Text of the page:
I was first drawn in by his landscapes, his cityscapes in particular. They’re layered, rich, and beautifully textured. Places of light and shadows. You can almost feel the humid air against your skin, smell the mix of bizarre aromas, and hear the tapestry of sounds echoing throughout. In many ways, they could be cousins to the megalopolis of Lovat from my novels. With his other work, Ecosse manages to capture a sense of foreboding and dread that lends itself well to horror—in particular, his Lovecraftian work. I’ve posted some of my favorites below, as always you can click to view them larger.

Ecosse has prints available for purchase, and you can see much more of his work over on his website: sebastienecosse.com. You can also find him on ArtStation and Deviant Art. Be sure to check him out on Facebook or over follow him over on Twitter. Perhaps, like me, you’ll find yourself inspired.

💀 🎨 💀


If you like Sebastien Ecosse’s work be sure to check out some other illustrators and concept artists I’ve shared in the past:


Zhichao Cai

Visual Inspiration: Zhichao Cai

I’ve been ramping up my research for The Bell Forging Cycle, Book IV and while browsing through my Pinterest boards, I kept coming across the work of Chinese illustrator Zhichao Cai also known as Trylea. Since I found his work inspiring, I figured it’d be worth it to take a moment and share some of my favorite pieces with you.

When it comes to mood boards, I tend to like grimy and dank cityscapes occasionally interrupted with bright splashes of neon. So my eye is always drawn to pieces that show clusters of humanity. Trylea’s work has that, but it also differs significantly. It’s mainly due to his use of color. Even his densely packed cities are awash with a vibrancy that captures a unique and frenetic energy—it makes his work stand out, and his pieces serve as a good reminder that even in concept art we don’t need everything to be grim.

I included a small gallery of some of my favorite work below.

You can check out much more of Trylea’s work on his Zcool page, that seems to be where he shares most of his work. He also posts high-resolution versions as well as some process shots. It’s worth spending some time on his page. You can also find him on Behance, and he has some work on Art Station. If you’re not a member of any of those sites, I encourage you to join and give Trylea a follow.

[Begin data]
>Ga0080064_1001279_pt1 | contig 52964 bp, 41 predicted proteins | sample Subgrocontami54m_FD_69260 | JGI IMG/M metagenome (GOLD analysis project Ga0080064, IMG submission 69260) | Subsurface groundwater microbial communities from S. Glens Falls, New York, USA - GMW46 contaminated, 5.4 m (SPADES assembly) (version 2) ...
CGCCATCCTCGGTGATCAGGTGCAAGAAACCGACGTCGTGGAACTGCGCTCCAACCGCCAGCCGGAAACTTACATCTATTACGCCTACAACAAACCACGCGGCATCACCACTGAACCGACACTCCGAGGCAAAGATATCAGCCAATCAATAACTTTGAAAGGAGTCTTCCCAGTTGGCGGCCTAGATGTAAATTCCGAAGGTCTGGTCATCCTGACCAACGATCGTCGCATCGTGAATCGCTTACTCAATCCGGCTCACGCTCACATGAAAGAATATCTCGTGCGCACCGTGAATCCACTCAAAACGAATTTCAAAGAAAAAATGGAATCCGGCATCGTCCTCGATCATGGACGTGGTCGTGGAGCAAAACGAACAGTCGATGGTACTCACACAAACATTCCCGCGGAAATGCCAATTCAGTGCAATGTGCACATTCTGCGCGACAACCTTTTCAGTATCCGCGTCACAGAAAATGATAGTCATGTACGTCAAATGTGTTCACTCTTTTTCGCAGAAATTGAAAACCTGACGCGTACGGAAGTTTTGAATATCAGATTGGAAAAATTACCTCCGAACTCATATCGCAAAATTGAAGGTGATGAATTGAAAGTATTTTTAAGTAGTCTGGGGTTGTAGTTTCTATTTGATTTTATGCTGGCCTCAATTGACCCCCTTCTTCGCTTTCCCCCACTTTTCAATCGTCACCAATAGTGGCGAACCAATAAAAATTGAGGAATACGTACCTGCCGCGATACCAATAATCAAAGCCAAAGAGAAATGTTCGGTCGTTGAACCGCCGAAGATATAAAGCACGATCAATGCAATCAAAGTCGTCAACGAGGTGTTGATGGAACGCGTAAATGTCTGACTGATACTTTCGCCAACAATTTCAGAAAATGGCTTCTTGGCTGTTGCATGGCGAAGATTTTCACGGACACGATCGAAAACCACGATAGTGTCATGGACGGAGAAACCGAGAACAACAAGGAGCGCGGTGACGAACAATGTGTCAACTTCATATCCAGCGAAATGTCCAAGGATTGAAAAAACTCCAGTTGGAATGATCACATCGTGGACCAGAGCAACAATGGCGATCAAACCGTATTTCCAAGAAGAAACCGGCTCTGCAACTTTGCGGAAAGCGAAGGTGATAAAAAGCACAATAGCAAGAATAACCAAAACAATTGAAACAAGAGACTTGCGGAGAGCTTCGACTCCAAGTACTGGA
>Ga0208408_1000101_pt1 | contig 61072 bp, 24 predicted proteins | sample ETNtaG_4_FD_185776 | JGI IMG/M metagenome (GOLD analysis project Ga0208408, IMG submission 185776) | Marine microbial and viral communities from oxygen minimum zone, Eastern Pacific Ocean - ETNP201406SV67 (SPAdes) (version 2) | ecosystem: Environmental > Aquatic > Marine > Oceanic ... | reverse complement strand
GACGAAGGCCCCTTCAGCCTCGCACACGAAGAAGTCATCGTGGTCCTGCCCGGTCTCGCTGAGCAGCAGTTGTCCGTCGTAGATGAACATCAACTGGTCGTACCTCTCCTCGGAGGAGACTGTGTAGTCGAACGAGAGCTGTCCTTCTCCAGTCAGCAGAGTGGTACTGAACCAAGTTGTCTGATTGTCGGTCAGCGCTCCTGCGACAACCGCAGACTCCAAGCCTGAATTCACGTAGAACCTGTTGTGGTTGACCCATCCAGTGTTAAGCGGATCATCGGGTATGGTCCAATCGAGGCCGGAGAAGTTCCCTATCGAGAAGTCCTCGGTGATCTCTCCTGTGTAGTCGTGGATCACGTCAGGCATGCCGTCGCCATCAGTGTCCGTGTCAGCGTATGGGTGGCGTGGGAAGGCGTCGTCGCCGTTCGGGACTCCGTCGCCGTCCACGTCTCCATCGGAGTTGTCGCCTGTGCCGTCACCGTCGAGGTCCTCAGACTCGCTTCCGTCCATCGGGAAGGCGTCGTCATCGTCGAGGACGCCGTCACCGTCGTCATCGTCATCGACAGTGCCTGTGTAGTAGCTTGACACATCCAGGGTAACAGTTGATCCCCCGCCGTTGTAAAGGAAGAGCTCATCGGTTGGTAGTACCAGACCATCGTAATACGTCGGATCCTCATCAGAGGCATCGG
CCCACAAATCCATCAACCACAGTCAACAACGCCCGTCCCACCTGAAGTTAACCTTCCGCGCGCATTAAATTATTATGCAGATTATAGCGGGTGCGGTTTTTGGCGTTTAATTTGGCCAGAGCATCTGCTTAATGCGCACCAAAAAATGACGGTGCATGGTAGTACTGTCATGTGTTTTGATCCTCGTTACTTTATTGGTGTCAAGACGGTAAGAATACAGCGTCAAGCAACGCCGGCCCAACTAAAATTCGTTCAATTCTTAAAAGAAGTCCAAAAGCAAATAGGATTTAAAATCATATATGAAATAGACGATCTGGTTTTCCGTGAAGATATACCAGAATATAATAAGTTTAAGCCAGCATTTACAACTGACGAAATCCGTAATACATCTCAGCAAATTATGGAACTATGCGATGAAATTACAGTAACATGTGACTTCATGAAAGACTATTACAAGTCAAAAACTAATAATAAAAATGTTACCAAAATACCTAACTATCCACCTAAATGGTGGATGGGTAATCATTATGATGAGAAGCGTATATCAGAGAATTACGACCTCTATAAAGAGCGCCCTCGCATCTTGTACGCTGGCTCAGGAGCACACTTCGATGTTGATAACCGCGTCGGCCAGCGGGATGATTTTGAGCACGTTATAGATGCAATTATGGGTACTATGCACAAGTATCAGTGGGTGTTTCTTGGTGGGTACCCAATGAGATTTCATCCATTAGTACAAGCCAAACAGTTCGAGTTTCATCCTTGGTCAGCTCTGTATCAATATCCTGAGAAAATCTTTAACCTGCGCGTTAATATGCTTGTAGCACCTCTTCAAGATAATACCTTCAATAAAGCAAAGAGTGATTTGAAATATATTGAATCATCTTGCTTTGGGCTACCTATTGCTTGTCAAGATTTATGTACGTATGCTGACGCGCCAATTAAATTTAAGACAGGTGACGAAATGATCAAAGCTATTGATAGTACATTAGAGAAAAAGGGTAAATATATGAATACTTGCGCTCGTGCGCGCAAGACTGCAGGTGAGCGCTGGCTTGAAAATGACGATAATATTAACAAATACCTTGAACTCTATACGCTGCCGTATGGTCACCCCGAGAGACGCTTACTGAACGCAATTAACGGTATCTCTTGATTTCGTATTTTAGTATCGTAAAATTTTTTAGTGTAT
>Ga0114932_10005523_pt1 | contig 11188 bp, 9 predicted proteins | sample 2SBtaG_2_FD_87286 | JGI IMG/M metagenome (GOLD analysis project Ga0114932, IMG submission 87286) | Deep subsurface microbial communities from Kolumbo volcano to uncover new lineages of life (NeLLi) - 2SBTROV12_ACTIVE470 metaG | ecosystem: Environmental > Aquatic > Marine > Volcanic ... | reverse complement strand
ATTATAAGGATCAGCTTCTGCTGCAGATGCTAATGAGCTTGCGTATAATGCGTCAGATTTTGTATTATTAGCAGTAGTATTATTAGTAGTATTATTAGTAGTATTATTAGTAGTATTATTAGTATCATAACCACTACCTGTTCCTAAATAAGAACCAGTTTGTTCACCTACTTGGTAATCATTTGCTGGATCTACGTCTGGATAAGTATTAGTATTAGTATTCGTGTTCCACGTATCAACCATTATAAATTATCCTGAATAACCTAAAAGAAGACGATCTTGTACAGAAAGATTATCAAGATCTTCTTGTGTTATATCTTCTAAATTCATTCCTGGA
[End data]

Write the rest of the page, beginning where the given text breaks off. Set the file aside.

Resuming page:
If you like Zhichao Cai’s work be sure to check out some other illustrators and concept artists I’ve shared in the past:

Building Better Mountains

Making Magnificent Mountains

Coal Belly, my current project, is a sprawling steampunk-ish adventure novel that spans the mountains, cliffs, and ridges in a world of interlocking rivers. To keep track of characters and locations, I began maintaining a map. The story takes places in a technological era similar to the post-reconstruction United States, around the 1890s. Because of that, I wanted my map to capture the styles of maps from that period. The sort of thing a cowboy would have in their saddlebag. Which meant I spent some time on Old Maps Online.

While researching, I noticed there was a shift in the late 1800s in how cartographers drew mountains. Earlier in the century, most mountains were rendered as illustrations. Cartographers would draw little adorable ranges as a representative of the mountains. It’s a common enough style, and one I’m sure you’ll recognize. You can see this style in this map from 1832.

Map of the Western State (Detail), Daniel Adams, 1832
Western States (Detail), Daniel Adams, 1832

This is a standard approach and one appropriated by most fantasy cartographers today. It’s a style I’ve used in past maps. It works well and definitely lends a touch of antiquity to a piece. But, Coal Belly is more modern than that. When I started looking at mountains in maps made later in the century, I noticed there was a shift. Cartographers moved away from the illustrated ranges and towards an early topographical style. You can see the shift in the maps below.

United States (Detail), David Burr, 1875
United States (Detail), David Burr, 1875
Virginia, Delaware, Maryland, and West Virginia (Detail), A. J. Johnson, 1886
Virginia, Delaware, Maryland, and West Virginia (Detail), A. J. Johnson, 1886
Kentucky, Tennessee (Detail), Samuel Augustus Mitchell, 1886
Kentucky, Tennessee (Detail), Samuel Augustus Mitchell, 1886

It’s a fascinating change and one I really liked. Since most of my own fantastical cartography work is done in Adobe Illustrator, I began experimenting with creating brushes. Each of the maps above was drawn by hand so recreating a similar feel took a lot of experimentation. Different brush styles and widths. Eventually, I settled on pattern brushes based off a series of random strokes. I feel like I got really close. You can see my handiwork below.

Sample of my 19th Century Mountains brushes in use.